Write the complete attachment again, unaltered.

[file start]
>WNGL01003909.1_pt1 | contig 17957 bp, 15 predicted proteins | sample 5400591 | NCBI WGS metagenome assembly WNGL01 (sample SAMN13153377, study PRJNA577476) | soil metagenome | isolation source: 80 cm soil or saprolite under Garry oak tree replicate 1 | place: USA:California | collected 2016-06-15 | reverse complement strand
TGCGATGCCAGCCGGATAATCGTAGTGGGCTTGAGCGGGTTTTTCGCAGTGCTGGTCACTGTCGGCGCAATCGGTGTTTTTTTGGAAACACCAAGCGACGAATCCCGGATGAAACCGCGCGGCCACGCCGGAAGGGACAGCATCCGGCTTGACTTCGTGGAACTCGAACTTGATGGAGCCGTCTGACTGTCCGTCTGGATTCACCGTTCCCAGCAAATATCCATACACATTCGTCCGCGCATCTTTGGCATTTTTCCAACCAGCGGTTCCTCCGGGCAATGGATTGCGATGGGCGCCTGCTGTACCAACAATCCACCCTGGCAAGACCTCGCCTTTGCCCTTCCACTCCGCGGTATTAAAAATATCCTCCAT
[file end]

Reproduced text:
>WNGL01003909.1_pt1 | contig 17957 bp, 15 predicted proteins | sample 5400591 | NCBI WGS metagenome assembly WNGL01 (sample SAMN13153377, study PRJNA577476) | soil metagenome | isolation source: 80 cm soil or saprolite under Garry oak tree replicate 1 | place: USA:California | collected 2016-06-15 | reverse complement strand
TGCGATGCCAGCCGGATAATCGTAGTGGGCTTGAGCGGGTTTTTCGCAGTGCTGGTCACTGTCGGCGCAATCGGTGTTTTTTTGGAAACACCAAGCGACGAATCCCGGATGAAACCGCGCGGCCACGCCGGAAGGGACAGCATCCGGCTTGACTTCGTGGAACTCGAACTTGATGGAGCCGTCTGACTGTCCGTCTGGATTCACCGTTCCCAGCAAATATCCATACACATTCGTCCGCGCATCTTTGGCATTTTTCCAACCAGCGGTTCCTCCGGGCAATGGATTGCGATGGGCGCCTGCTGTACCAACAATCCACCCTGGCAAGACCTCGCCTTTGCCCTTCCACTCCGCGGTATTAAAAATATCCTCCAT